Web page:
No matter how perfect you think your resume is, interviewers and HR departments look at these documents for a living. They have trained eyes and master’s degrees in the art of the resume. Watch out for these major resume flaws and save yourself the embarrassment of being unnecessarily judged before you even set foot in the office.
1. Spelling and grammatical errors
Even those of you who are fluent in English can fall victim to this one. According to a CareerBuilder survey, 58% of employers have dismissed applicants on the basis of typos. Take a look at the top 100 misspelled words and avoid sloppy work. There are even grammar check sites you can use to help you solve this one.
2. Submitting incorrect information
This is a no brainer and yet a quarter of jobseekers still do it. There are details that seem inconsequential to exaggerate but dishonesty at such an early stage might be an indication of higher risk dishonesty in the future. At some point, these things do come out and it takes much more effort to do damage control later on.
3. Being vague
You are using your resume to inform and introduce yourself to potential employers. If you omit exact dates, gloss over experiences, hasten descriptions, fail to include skills, use irrelevant details, or your resume is too short or too general, it doesn’t say much about you and defeats the purpose of the resume.
4. Giving everyone the same resume
While you may be applying to similar positions at several companies, different employers look for different qualities in their employees. Failure to do research on a company and tailoring your resume shows a lack of initiative and laziness. Customizing your resume is always a better idea.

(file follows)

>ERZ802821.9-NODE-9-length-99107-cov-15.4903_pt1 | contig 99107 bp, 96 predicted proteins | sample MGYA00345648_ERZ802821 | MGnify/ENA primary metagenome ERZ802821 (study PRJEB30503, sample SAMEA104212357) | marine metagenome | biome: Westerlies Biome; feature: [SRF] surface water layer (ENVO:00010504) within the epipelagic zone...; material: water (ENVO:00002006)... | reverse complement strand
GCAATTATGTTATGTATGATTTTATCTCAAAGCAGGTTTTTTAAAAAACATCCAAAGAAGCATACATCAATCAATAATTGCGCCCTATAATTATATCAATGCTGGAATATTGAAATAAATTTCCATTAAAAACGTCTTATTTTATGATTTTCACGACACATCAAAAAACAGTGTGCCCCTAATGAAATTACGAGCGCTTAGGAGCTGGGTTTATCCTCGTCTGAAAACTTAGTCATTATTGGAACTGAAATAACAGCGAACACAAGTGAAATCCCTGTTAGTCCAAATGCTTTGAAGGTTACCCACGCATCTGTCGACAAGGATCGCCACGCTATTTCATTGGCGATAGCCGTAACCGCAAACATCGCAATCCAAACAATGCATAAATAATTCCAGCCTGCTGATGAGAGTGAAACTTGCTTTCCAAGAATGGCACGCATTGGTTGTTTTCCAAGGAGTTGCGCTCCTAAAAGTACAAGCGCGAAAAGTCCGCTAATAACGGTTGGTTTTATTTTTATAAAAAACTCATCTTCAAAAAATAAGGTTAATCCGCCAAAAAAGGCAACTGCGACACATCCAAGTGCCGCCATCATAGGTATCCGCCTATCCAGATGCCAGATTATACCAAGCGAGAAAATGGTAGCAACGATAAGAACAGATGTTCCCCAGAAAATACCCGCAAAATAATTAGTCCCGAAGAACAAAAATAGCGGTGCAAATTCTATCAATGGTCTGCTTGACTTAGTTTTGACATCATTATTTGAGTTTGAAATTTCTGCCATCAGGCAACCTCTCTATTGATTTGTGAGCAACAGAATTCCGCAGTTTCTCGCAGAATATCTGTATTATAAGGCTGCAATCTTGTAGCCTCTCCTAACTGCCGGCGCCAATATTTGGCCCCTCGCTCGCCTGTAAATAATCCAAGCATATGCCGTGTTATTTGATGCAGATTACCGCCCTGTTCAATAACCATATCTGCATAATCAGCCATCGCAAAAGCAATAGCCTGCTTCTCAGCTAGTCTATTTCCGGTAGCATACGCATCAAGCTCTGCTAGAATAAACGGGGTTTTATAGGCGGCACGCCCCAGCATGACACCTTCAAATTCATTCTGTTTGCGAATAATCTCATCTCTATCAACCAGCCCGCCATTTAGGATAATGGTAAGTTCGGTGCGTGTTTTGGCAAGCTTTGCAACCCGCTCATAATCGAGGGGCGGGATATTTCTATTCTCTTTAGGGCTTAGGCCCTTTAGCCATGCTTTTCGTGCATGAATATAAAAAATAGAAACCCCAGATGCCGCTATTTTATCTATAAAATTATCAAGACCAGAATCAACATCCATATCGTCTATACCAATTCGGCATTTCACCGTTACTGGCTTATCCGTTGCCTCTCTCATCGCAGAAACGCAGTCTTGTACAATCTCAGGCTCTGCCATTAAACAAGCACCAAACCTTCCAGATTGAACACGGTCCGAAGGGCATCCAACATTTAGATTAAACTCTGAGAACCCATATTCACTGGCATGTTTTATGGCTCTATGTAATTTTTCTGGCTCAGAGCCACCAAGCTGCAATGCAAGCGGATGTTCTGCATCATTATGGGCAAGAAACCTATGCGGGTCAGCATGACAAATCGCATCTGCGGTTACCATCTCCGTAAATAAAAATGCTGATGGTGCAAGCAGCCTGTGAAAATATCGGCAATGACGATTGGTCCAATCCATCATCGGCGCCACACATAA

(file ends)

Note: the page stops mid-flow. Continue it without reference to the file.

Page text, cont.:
5. Too much or too little formatting
Over-formatting, sloppy layouts, distracting fonts, or just plain ugly–balancing the information provided and the usage of typeface are important. Your resume doesn’t have to be over the top, but it has to be presentable. Good resumes are complete and presentable. Find a resume style that suits you and is in line with the industry you are applying for.
6. Squeezing too much information
While having a resume that’s too short isn’t a good idea either, overloading on the information raises red flags. It shows disorganization and can easily confuse potential employers about the image you are trying to establish. Decluttering your resume does not mean removing necessary information. Brevity is an art.
7. The objective statement
This one is still debatable. Some employers appreciate the goals you set for yourself if they are properly communicated. Otherwise, the objective statement is a waste of space with babble that’s already assumed. In order to optimize the statement, tailor it and stay away from template objectives. Communicate something substantial and don’t include it just because every resume guide tells you to.